Trade after BREXIT? Mmm Balance of Payments please!

1997 was a great year. There was harmony throughout Europe, the economy was strong, this crazy MmmBOP song was on the radio (no Youtube back then) and Eurosceptics from London and the South East were telling us that the WTO would protect us all from nasty tariffs and we’d boom outside the EU.

A lot of that has changed but sadly not enough. The Uruguay round of GATT has now been in force for 20 years. The effects on manual workers in the OECD is pretty clear. So why are the most vocal conservative Eurosceptics still in love the WTO as their guardian against the EU?

They aren’t worried about tariffs affecting the UK’s manufacturing industry. They wouldn’t. They are worried about tariffs from the UK affecting what we buy from abroad and that’s because they hail from the South East of England.

We are told two untruths with remarkable frequency; that we don’t make anything anymore and that we are a massive net importer of goods from abroad. Neither of these are true really, unless you think London and the South East are Britain.

This region hardly makes anything anymore, yet it’s still a pretty big carmarker and produces lots of manufactured foods and finery. Its trade deficit is incredible though; imports outstrip exports by almost 2.5 to 1 in the South East, truly remarkable. London isn’t much better to be fair, and because these two regions are so powerful they distort the whole trade argument.

The North East of England is a net exporter and most of the rest of the UK is pretty well balanced. High debt levels and salaries from the City and the State fuel consumption in the LSE region and this region would pay the bulk of tariffs on imported goods, ostensibily to protect our own industries in Wales, Yorkshire and Scotland.

Balance of Payments has long been neglected as an economic metric in place of GDP which tells us we are richer as country because our housing is more expensive when it’s obvious to many that this is fact means we are poorer as people.

Wealth accumulation is seen as economic growth and a debt-fuelled boom in consumption is labeled as trade. Both of these concepts deserve ridicule but these are what so many Brexiters base their arguments.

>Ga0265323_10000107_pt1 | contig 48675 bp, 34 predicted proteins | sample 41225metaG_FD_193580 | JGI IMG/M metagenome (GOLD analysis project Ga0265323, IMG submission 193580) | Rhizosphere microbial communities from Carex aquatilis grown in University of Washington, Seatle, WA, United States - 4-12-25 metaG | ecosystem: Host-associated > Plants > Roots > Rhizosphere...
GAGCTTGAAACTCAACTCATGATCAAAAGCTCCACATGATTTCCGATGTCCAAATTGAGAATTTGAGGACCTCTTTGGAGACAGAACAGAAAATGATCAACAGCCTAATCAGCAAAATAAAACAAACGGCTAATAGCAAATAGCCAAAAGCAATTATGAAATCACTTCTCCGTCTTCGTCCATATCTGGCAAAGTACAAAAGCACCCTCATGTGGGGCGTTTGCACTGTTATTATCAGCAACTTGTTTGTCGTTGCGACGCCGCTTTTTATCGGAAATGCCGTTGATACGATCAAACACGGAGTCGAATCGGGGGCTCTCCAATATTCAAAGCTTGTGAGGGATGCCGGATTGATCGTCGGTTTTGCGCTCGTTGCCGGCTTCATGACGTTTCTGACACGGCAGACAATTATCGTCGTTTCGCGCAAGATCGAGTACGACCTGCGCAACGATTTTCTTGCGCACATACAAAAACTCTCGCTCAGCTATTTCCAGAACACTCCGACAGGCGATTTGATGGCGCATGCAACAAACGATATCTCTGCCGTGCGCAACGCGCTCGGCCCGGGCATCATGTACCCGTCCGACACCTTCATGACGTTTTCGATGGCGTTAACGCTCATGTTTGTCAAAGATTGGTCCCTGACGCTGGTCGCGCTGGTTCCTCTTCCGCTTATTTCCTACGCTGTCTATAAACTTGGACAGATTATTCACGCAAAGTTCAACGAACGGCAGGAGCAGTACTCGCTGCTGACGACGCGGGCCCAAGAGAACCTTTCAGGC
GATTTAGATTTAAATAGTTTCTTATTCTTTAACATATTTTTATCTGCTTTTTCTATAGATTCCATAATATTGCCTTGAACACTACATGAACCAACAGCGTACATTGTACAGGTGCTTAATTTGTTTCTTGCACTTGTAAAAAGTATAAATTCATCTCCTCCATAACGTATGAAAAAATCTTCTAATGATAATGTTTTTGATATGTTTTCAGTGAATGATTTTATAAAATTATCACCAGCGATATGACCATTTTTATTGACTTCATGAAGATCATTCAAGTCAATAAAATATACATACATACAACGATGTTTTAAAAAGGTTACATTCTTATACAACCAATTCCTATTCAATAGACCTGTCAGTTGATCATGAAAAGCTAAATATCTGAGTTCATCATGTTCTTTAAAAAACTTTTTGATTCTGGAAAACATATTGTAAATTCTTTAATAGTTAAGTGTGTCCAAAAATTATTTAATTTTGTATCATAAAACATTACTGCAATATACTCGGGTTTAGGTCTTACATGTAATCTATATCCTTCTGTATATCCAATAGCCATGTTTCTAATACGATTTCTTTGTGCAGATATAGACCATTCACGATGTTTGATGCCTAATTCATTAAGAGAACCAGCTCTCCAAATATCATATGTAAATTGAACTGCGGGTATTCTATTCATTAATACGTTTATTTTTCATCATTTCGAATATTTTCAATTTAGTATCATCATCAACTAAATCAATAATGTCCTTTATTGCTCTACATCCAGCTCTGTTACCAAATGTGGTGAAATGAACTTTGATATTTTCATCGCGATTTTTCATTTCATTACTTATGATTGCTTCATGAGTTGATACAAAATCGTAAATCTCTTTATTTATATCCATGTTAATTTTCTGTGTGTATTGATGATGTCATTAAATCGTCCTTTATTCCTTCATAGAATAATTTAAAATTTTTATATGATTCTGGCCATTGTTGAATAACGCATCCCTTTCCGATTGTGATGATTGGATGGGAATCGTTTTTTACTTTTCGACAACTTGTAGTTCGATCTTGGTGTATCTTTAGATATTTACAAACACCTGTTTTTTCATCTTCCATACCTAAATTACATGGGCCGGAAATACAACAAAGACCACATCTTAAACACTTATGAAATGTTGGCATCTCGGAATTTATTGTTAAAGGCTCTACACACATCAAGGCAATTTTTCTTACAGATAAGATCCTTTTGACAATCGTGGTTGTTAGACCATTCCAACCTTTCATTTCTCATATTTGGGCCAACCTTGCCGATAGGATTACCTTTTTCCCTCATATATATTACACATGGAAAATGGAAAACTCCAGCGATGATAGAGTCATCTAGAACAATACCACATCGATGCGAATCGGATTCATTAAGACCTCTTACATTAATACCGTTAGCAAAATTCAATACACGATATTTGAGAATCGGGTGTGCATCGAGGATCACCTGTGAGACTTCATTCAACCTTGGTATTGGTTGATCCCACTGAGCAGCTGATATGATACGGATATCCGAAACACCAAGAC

The real economy, outside of booming London real estate, is in high quality manufacturing and services. Any trade policy worth its salt must focus on what we sell, not what we buy. Barriers to imports into the UK are controlled by the UK post Brexit so what barriers to trade threaten UK exports?

What is stopping us selling stuff and what do we do about it? There’s a list of things and most of them are pretty simple. We tax too much on production and not enough on economic potential. We impose laws to suit the south east that ruin the north, such as fuel duty an carbon taxes. We give tax relief to rich people on renting out very nice houses. We tax steel mills when they make improvements to their capital stock. We must comply with various overseas regulations, not all of which are bad. We have an energy policy that considers an academic switching on his kettle a power surge and wonder why we don’t have an aluminium industry.

Finally we give £7.5 billion a year in cash to pensioners with a net worth greater than a million pounds, because it’s expected. This is not small beer. £7.5billion ripped out of Chelsea and Orpington could revolutionise manufacturing by buying British trains, buses, prefab housing and nuclear power stations. £75 billion instead goes into the arse pocket of relatives of the rich and famous every decade. This is austerity. This is why our non-LSE economy is reeling.

We need to take a whole of UK approach to our currency and our balance of payments. Consumption in the LSE is very high and massive payouts to the rich and wealthy, concentrated in this region, funded by UK level taxation really cannot be justified by anyone, unless they are just middleclass snobby rentseekers who couldn’t give a damn. Is that really I party Hannan and I are members of? Answers, please. on the back of that leaflet you got today.

Tariffs for the rest of the UK are not such a big issue. The taxes and red tape we level on manufacturing are higher than the 16% tariff the EU levies on Chinese steel, we’d be better making our own stuff cheaper to sell rather than adding tariffs to everyone else’s.

There are many reasons why our manufacturing sector is weaker than it need be and much of this lies at home. Germany and France have much stronger engineering sectors than ours and both are in the EU and the Eurozone. No more excuses please.

Balance of payments does matter to the Brexit debate. That some parts of our country are out of whack with the rest does not mean we have to follow them. We borrow way too much. That borrowing is most funded by inflated housing equity. It may well be a sign that redistribution of wealth within the UK is increasingly in a southerly direction and the size of the state is to blame. It’s easier blaming Brussels for everything but it isn’t honest. We have plenty of morons of our own wrecking the joint.


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